The caption that follows your instagram image is important – it’s another opportunity to hook your reader with your writing style so don’t be boring! Use the caption to engage your audience by adding in personal details or asking a question to generate a conversation. Hashtags are essential for reaching beyond your followers as well. These often do better when they’re location specific rather than generic hashtags that cover everything. Here’s a good guide to instagram hashtags for travel bloggers.

One of the fundamental goals of social media marketing is to bring readers from the social network to your website. Include a link to your latest article in your bio to encourage your followers to interact with your travel blog.

We use Hootsuite for Instagram automation, which just got so much better. Instagram didn’t allow posting from desktops, meaning Hootsuite ‘pushed’ scheduled content to their mobile app and we had to manually post it in Instagram. Now you can schedule directly from Hootsuite on your laptop, making it much more time efficient as you can just set it and forget it.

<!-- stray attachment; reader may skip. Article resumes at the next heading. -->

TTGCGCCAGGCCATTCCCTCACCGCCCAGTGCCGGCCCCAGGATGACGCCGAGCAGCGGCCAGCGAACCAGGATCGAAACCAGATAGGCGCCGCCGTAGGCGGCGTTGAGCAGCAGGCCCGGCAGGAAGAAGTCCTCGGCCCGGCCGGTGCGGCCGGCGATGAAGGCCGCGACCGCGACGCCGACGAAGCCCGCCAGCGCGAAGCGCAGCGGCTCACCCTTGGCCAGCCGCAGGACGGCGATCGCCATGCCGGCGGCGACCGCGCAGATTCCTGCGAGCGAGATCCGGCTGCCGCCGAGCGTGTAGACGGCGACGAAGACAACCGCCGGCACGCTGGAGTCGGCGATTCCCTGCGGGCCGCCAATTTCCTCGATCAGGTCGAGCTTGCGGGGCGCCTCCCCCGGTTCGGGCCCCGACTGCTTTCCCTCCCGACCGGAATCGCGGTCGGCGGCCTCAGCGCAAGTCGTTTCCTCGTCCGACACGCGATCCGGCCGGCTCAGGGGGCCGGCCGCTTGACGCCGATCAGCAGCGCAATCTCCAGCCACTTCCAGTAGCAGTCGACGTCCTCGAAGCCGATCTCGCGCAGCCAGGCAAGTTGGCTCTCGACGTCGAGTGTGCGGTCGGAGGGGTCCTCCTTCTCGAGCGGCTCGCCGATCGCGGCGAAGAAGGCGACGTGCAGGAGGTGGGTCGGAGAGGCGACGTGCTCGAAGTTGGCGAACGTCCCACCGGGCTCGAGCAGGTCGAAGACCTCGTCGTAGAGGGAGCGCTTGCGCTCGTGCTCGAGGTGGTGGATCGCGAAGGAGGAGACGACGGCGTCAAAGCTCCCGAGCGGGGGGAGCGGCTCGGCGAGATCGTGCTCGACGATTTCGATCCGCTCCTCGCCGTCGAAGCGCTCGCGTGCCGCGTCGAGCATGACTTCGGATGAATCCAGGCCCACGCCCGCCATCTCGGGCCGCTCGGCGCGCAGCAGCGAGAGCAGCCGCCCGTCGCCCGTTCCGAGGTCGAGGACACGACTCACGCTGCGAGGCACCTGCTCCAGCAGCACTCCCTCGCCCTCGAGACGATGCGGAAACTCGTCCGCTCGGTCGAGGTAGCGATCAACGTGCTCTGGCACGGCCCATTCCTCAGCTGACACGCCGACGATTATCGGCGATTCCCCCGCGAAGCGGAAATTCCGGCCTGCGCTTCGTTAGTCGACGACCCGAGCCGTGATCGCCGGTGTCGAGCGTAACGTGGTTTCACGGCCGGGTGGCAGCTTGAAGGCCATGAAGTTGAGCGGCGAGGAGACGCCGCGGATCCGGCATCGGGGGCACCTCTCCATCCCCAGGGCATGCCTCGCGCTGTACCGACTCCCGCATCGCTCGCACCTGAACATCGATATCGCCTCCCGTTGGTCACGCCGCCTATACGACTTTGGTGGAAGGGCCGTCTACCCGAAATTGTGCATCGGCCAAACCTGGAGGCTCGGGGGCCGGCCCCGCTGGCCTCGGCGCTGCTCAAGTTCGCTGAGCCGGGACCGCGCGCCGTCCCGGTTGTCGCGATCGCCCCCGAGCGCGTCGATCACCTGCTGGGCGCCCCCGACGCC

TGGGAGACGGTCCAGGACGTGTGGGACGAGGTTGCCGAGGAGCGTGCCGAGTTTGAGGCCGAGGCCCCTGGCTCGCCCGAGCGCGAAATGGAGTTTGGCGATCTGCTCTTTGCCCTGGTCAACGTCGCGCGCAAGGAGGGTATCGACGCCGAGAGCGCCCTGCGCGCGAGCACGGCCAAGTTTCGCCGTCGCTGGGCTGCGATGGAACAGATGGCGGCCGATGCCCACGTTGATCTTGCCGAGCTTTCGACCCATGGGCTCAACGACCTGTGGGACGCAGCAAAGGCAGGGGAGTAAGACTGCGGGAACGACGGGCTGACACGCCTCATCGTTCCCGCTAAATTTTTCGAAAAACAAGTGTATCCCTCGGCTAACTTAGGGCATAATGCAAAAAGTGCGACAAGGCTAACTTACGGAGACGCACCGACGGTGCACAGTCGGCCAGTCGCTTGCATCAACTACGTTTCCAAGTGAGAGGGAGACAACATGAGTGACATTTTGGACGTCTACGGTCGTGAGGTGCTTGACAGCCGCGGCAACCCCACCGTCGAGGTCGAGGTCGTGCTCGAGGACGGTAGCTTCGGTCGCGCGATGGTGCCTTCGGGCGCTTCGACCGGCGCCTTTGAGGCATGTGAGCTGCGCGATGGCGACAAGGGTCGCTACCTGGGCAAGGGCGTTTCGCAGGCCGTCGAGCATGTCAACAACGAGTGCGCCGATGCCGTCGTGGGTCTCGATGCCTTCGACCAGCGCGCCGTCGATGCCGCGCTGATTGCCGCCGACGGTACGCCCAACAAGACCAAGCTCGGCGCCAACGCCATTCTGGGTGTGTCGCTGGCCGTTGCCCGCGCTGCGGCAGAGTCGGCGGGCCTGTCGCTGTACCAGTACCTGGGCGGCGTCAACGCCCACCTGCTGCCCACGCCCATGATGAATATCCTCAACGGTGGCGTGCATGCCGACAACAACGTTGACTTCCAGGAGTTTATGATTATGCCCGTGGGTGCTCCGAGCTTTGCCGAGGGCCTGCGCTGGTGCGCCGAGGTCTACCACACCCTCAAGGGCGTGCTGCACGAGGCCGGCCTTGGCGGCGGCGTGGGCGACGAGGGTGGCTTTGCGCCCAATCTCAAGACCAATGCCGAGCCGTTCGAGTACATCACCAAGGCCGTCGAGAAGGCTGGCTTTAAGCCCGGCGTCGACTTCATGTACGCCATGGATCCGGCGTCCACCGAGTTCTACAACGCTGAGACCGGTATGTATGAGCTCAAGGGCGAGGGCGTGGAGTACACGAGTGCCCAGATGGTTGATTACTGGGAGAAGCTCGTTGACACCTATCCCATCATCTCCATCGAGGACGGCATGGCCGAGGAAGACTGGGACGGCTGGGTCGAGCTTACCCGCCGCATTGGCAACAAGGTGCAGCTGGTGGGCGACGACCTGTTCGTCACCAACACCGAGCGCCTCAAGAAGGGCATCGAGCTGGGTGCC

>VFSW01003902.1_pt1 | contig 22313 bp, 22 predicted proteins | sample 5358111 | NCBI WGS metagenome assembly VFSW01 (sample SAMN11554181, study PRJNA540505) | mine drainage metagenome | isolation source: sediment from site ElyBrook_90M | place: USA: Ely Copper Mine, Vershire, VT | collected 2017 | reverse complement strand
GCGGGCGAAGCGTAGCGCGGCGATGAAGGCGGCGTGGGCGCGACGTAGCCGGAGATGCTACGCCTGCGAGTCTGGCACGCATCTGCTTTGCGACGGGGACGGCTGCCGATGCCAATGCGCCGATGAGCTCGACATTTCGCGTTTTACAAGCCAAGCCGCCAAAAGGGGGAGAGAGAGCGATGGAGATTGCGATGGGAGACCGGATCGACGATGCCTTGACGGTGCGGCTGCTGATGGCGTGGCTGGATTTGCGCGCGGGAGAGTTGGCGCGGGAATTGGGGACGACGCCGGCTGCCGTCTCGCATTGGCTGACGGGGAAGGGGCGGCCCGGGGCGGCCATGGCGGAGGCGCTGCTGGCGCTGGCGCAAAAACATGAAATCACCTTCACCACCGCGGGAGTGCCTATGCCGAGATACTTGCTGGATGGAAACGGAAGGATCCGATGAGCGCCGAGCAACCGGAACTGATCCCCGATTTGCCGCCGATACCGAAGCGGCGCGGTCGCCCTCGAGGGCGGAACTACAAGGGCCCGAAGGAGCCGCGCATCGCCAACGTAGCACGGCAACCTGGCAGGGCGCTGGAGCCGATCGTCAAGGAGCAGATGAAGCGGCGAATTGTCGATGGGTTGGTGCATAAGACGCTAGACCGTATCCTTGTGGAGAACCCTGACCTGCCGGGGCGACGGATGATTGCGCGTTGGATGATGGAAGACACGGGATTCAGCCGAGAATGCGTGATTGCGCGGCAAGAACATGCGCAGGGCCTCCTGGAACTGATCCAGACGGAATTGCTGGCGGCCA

Many bloggers dismiss Pinterest as a spot to find craft ideas or paleo recipes. However, for many savvy bloggers Pinterest is a major source of traffic. With over 150 million monthly users (and growing), people are increasingly using Pinterest as a search engine to find unique content. I guarantee that Pinterest will be a key factor in your travel blog’s growth.

Content on Pinterest has a long tail, meaning that it can take some time to pick up but pins can consistently bring in traffic for years. And unlike other social media platforms where engagement is immediate and then drops off completely, a pin can go viral a long time after pinning, making it a great passive strategy for driving readers to your blog’s content.

Register a Pinterest business account and use rich pins, which link back to your website. Create at least one design-forward vertical pin using Canva or PicMonkey for every article that you publish. Join group boards, which include many pinners. Write keyword heavy board and pin descriptions – just as you would in your SEO strategy. Group boards can help boost your pins as you can reach a much larger audience and pin alongside other travel bloggers who will likely share your content. Here’s a round-up of the top Pinterest group boards for travel blogs.

Share the love and pin other peoples’ content as well. This isn’t only common courtesy, it’s a consideration part of Pinterest’s algorithm. You’ll benefit from pinning valuable content that’s relevant to your followers, which Pinterest appreciates.